Robert S. Taylor

Robert Taylor Portrait

Position Title
Professor and Director of Undergraduate Studies

676 Kerr Hall
1 Shields Avenue, Davis CA 95616


  • Ph.D., Political Science, UC Berkeley, 2002
  • Ph.D., Economics, Duke University, 1995
  • B.A., Philosophy, Politics, and Economics, University of Tennessee, Knoxville, summa cum laude, 1991


Robert S. Taylor is a professor of political science at the University of California, Davis. He specializes in contemporary analytic political philosophy and the history of liberal political thought. He has written numerous articles on Kant, Mill, Rawls, autonomy, self-ownership, and commercial republicanism, and he published his first book, Reconstructing Rawls: The Kantian Foundations of Justice as Fairness, in 2011. His second book, entitled Exit Left: Markets and Mobility in Republican Thought, was published by Oxford University Press in March 2017.

Research Focus

book cover for Exit Left

Please visit The Political Theory Review for an audio interview with Taylor about Exit Left.

How can citizens best protect themselves from the arbitrary power of abusive spouses, tyrannical bosses, and corrupt politicians? Taylor’s book Exit Left makes the case that in each of these three spheres the answer is the same: exit. By promoting open and competitive markets and providing the information and financial resources necessary to enable exit, we can empower people’s voices and offer them an escape from abuse and exploitation. This will advance a conception of freedom, viz. freedom as non-domination (FND), that is central to contemporary republican thought. Neorepublicans have typically promoted FND through constitutional means (separation of powers, judicial review, the rule of law, and federalism) and participatory ones (democratic elections and oversight), but Exit Left focuses on economic means, ones that have been neglected by contemporary republicans but were commonly invoked in the older, commercial-republican tradition of Alexander Hamilton, Immanuel Kant, and Adam Smith. This book’s revival and revision of commercial republicanism will enlarge republican practice by encouraging greater use of market mechanisms, even as it hews closely to existing republican theory.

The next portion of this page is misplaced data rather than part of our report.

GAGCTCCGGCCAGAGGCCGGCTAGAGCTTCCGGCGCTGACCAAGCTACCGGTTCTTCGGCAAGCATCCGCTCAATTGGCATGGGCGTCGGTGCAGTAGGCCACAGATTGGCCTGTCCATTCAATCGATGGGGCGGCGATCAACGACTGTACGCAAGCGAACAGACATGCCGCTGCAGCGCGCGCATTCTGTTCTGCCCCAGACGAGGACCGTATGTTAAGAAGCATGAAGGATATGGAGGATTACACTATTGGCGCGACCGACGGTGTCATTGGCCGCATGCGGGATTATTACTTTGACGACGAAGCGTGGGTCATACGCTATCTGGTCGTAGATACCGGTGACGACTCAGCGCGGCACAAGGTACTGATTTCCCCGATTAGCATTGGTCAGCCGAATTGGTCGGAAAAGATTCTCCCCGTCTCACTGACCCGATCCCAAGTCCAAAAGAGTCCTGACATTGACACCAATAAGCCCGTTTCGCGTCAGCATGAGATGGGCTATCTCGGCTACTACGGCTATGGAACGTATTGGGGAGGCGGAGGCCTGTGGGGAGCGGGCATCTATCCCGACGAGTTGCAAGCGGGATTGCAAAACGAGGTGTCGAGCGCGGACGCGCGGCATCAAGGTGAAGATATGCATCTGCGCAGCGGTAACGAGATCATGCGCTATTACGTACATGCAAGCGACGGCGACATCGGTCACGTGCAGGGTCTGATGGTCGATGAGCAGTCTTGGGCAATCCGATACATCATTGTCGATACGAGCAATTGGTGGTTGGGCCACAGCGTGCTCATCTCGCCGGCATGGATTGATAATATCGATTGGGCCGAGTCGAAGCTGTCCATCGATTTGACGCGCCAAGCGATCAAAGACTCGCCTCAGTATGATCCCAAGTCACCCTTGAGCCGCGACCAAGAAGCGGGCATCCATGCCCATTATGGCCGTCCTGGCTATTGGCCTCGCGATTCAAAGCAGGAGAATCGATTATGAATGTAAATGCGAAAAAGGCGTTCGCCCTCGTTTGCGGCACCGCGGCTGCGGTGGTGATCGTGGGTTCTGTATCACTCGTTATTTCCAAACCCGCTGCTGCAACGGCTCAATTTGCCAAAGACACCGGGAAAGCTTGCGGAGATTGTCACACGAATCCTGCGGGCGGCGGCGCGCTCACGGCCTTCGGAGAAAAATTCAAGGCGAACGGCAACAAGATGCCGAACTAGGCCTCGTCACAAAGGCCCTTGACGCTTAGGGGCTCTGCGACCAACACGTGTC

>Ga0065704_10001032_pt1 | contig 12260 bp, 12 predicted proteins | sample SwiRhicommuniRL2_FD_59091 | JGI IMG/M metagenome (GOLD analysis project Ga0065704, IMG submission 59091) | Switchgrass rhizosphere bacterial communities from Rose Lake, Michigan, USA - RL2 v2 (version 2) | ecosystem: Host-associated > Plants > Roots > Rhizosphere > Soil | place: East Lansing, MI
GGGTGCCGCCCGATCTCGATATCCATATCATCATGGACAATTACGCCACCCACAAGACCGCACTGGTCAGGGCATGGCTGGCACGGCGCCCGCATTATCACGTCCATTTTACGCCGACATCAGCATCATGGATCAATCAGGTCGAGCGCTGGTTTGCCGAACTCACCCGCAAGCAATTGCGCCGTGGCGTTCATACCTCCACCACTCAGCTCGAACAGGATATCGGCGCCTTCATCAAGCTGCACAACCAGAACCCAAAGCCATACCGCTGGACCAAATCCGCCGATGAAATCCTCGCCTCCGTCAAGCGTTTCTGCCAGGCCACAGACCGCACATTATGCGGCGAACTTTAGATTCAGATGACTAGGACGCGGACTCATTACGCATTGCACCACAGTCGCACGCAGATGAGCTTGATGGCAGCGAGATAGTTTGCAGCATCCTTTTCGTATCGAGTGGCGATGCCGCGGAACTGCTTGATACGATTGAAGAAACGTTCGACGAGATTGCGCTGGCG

Please visit Taylor's PhilPapers page to find copies of these and other writings.

  • Taylor, R. S. (2018) Donation without domination: private charity and republican liberty, Journal of Political Philosophy, 26(4): 441-62.
  • Taylor, R. S. (2017) Exit Left: Markets and Mobility in Republican Thought, Oxford University Press. x + 130 pp.
  • Taylor, R. S. (2013) Market freedom as antipower, American Political Science Review, 107(3): 593-602.
  • Chiu, Y., and R. S. Taylor. (2011) The self-extinguishing despot: Millian democratization, Journal of Politics, 73(4): 1239-50.
  • Taylor, R. S. (2011) Reconstructing Rawls: The Kantian Foundations of Justice as Fairness, Penn State University Press; paperback edition 2012. xxiv + 336 pp.
  • Taylor, R. S. (2009) Rawlsian affirmative action, Ethics, 119(3): 476-506.
  • Taylor, R. S. (2006) Democratic transitions and the progress of absolutism in Kant’s political thought, Journal of Politics, 68(3): 556-70.
  • Taylor, R. S. (2005) Kantian personal autonomy, Political Theory, 33(5): 602-28.
  • Taylor, R. S. (2004) A Kantian defense of self-ownership, Journal of Political Philosophy, 12(1): 65-78.
  • Taylor, R. S. (2003) Rawls’s defense of the priority of liberty: a Kantian reconstruction, Philosophy and Public Affairs, 31(3): 246-71.


Taylor teaches undergraduate courses on perfectionist political theories (POL 4), the social-contract tradition (POL 118B), and distributive justice (POL 116, 119) and graduate courses on Kant (POL 218, 219B), Rawls (POL 219C), republicanism (POL 219C), and theories of liberal democracy (POL 220).